As part of delivering on Western Australia’s Distributed Energy Resources Roadmap, Western Power has launched the 100MW Industry Challenge — a new pilot program to engage commercial and industrial customers in demand response and enable more flexible management of loads within the South West Integrated System (SWIS).
The Western Australian State Government-owned network services provider has partnered with Schneider Electric to help WA businesses manage both their demands on the grid and any solar generation they may have installed, to provide support for the network, and receive a financial benefit in return.
“Currently rooftop solar PV across our network has the potential to contribute up to 45% of our system needs at certain times of day,” said Western Power CEO Ed Kalajzic in a statement.
“This project aims to demonstrate how both our customers and the network can realise value by using customer-owned distributed energy resources in balance with traditional network solutions,” he added.
The Western Australian energy system faces significant challenges in managing the two-way flow of energy between the grid and distributed rooftop solar.
How to prevent the duck curve from quacking the system
On days when the temperatures are mild and the sky is clear, one in three WA households is generating energy from solar PV that is largely being exported to the grid, because household demand doesn’t match generation during the middle of the day.
“When this occurs,” says the 100MW Industry Challenge announcement, “it can result in variance between increasing supply and decreasing demand for energy”, known as a ‘system low’, which threatens stability of the network.
Released in April, Western Australia’s DER Roadmap was prepared by an Energy Transformation Taskforce to identify challenges to the rapidly transitioning state electricity network, and formulate a path towards successful integration of resources, and fair distribution of benefits to all energy consumers.
The 100MW Industry Challenge aims to deliver 100MW of non-network support that can be reliably deployed by Western Power to help smooth PV-induced network constraints.
A variety of commercial and industrial enterprises is invited to participate in the pilot which will run for 12 months.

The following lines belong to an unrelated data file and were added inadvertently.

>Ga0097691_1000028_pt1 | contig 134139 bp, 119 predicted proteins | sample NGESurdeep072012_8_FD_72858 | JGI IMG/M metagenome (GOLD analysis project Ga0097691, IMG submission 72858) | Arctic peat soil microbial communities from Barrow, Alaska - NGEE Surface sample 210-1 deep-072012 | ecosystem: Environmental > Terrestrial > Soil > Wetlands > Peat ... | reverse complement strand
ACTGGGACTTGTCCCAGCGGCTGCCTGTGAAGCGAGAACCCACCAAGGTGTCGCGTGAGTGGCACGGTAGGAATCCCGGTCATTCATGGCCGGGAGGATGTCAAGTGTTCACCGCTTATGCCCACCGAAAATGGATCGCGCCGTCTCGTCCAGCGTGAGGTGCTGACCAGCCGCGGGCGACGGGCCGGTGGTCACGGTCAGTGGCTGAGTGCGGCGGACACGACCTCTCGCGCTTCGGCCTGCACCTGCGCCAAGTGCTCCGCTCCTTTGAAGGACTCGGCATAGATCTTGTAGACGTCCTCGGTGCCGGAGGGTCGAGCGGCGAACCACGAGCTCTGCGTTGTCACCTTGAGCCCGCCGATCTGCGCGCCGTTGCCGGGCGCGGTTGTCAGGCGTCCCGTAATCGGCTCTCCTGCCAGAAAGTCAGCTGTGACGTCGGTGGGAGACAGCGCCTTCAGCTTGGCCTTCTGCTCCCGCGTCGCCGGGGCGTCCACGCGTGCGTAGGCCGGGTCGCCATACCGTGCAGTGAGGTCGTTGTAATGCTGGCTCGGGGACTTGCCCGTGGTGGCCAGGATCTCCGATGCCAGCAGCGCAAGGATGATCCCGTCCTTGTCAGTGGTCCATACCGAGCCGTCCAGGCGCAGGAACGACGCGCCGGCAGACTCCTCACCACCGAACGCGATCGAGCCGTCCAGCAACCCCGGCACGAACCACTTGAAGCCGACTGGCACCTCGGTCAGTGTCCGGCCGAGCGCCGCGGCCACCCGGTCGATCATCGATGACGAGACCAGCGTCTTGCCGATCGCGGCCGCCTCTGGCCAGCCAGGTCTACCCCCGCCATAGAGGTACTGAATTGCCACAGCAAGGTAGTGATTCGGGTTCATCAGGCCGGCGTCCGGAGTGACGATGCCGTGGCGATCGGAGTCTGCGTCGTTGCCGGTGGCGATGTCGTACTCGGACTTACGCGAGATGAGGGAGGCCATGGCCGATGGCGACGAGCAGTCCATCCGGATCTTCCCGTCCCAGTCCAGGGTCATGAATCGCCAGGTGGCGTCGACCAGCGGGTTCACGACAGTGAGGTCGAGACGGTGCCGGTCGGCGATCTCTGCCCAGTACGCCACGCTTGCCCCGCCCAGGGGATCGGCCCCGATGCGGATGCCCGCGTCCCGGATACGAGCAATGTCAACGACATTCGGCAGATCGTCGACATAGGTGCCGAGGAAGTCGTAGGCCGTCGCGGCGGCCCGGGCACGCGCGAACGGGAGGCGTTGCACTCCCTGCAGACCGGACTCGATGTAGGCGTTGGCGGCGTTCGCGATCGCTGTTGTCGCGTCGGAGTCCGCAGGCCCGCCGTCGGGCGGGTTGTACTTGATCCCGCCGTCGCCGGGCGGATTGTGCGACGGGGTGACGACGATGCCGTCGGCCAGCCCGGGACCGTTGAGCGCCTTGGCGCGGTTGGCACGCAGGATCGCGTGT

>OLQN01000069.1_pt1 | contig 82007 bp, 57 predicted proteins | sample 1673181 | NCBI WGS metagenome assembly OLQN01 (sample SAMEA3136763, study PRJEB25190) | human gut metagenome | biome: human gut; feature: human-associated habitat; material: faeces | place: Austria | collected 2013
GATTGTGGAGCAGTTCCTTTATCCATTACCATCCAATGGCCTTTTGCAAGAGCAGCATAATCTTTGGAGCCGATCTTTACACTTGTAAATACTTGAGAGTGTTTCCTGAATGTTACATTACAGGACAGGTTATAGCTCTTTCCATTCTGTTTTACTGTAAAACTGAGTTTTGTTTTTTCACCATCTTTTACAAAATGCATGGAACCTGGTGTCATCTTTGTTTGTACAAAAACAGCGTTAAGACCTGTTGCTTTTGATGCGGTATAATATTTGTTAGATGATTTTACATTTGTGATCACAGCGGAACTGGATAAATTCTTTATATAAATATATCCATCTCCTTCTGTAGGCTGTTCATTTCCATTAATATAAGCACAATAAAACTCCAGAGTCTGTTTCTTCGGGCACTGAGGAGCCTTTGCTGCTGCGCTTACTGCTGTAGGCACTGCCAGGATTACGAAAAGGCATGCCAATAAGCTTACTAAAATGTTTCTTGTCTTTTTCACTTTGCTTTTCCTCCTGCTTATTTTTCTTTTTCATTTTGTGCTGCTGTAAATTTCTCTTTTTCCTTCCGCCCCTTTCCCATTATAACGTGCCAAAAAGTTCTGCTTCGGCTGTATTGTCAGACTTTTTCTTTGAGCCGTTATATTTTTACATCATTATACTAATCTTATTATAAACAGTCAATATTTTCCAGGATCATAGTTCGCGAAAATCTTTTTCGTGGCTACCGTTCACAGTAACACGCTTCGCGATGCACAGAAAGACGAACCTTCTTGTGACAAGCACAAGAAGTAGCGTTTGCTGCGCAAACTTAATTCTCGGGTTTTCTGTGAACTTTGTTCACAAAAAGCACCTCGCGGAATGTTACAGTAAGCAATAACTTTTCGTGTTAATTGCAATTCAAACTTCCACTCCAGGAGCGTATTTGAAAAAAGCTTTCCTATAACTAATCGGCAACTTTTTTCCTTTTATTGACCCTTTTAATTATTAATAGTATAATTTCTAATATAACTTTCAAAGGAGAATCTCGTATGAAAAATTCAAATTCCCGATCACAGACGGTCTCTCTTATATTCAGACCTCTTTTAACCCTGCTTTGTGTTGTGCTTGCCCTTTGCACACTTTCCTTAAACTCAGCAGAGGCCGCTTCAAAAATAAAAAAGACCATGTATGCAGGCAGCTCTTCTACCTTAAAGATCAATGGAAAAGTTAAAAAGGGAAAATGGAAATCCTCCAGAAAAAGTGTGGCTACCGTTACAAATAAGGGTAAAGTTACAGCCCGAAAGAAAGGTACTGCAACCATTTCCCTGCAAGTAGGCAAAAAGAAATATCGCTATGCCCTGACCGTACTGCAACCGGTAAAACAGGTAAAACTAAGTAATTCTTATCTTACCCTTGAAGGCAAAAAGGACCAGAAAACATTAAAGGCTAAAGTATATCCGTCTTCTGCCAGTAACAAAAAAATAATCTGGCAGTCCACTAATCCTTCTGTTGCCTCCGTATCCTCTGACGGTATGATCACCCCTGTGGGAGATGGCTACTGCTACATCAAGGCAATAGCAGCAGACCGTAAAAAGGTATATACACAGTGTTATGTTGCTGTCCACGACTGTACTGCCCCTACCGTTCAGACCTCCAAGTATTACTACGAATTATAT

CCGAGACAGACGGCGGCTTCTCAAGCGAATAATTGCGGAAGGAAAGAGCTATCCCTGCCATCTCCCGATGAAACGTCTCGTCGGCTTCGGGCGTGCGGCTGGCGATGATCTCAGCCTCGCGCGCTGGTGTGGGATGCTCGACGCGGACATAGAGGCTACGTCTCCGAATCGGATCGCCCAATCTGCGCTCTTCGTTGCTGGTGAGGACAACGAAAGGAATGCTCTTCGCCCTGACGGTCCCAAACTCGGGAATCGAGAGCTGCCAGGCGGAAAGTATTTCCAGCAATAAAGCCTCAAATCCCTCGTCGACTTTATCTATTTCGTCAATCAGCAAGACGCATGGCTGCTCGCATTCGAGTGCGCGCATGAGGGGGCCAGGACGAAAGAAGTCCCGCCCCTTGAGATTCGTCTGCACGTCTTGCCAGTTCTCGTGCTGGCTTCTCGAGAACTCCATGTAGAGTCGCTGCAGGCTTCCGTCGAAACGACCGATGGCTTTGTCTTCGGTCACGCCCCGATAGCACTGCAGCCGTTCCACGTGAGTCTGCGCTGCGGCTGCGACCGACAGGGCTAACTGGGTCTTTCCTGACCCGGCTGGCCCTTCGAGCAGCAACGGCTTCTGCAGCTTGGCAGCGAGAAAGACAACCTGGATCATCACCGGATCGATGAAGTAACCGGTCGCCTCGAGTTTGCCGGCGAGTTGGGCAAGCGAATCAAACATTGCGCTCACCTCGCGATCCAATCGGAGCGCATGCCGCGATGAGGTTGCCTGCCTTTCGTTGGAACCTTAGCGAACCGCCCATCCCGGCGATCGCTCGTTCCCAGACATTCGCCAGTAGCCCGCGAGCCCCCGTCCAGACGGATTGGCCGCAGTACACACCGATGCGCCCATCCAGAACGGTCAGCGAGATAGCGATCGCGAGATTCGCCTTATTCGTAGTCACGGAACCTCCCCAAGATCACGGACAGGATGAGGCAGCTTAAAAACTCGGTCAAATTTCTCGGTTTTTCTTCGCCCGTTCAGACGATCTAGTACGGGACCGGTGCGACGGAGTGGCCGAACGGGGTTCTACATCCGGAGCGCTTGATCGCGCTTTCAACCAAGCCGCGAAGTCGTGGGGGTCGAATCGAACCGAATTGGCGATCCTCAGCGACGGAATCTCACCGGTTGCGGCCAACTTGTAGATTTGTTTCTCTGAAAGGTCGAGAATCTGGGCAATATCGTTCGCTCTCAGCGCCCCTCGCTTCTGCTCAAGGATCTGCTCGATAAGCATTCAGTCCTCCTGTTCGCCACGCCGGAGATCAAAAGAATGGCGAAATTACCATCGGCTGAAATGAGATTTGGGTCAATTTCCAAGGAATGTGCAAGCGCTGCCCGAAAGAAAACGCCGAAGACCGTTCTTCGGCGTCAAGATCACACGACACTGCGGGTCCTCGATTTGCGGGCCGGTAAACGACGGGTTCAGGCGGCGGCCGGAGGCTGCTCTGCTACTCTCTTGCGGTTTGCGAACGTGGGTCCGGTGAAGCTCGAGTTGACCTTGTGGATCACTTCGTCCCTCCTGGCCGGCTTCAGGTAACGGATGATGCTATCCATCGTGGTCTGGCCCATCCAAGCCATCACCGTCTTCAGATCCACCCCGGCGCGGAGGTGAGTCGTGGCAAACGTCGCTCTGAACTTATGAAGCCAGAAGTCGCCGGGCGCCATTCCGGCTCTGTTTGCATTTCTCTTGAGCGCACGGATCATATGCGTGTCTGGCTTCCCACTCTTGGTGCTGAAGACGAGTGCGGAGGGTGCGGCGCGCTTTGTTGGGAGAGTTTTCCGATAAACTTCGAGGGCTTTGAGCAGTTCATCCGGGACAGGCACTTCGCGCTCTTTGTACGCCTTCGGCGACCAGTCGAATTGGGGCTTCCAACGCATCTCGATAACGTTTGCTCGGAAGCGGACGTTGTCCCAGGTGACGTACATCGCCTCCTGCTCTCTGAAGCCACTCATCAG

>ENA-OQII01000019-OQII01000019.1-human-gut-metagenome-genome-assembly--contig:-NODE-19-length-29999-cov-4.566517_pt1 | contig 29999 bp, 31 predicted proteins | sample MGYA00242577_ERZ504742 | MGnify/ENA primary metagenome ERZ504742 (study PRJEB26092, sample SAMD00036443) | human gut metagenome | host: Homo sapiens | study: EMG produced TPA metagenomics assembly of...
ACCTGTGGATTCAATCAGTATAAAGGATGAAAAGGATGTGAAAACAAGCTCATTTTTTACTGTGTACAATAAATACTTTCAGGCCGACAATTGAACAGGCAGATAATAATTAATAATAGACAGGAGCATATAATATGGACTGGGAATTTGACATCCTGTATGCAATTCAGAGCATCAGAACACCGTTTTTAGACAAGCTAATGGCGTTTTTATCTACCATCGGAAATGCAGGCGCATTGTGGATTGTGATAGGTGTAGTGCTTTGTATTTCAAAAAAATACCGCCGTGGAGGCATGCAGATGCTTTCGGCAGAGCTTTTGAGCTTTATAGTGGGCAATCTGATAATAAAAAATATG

Energy users and PV generators will sign up to voluntarily shift their energy usage/generation to help balance anticipated ‘system low’ events in return for financial reward for these flexibility services.
Visibility over the interactions and measurement and verification of services provided will be managed by Schneider Electric’s Energy Profiler Online (EPO) cloud-based software system.
“Everybody wants more renewables on the grid,” James Colbert, Schneider’s Regional Director of Smart Grid Services in the Pacific zone told pv magazine. “However, the majority of the infrastructure is quite old, so how do you make the system intelligent, without rebuilding all the infrastructure?”
EPO, which has been deployed by major utilities such as Duke Energy, in the US, allows customers and energy retailers or network service providers to track load patterns over time, identifying opportunities to modify their energy behaviours.
Data from the pilot will help Western Power understand the benefits that DER orchestration can provide to the grid, and guide development of alternative tariff structures that demonstrate value to consumers who can shift their electricity use towards the middle of the day.
A multi-faceted approach
It complements the rollout by Synergy, the state’s largest electricity generator and retailer, of community battery storage; a large-scale pilot program which allows residential customers to store the excess solar generated by their rooftop systems during the day for use whenever they most need it.
These PowerBanks are envisaged to also better match generation with demand, and bypass the expense of behind-the-meter battery installation at every solar-generating property, with users of the storage paying only a very small daily fee for the ability to use their self-generated power when they need it.
“Western Power is certainly at the forefront of working out how to manage its DER,” Colbert tells pv magazine. “There are not many distribution system operators who have really opened up and said, ‘Hey, we want you to be an active participant.’ It’s a really good opportunity for businesses to confidently engage and be rewarded for doing so.”
By 2025, WA’s DER Roadmap envisages distributed energy resources playing an integral role in the operation of the electricity system.
It says, “This will lead to … the introduction of innovative ‘DER aggregators’ to the system” and “The development of mechanisms that allow DER to provide these services and receive payment will open up new value streams for customers, and lower system costs.”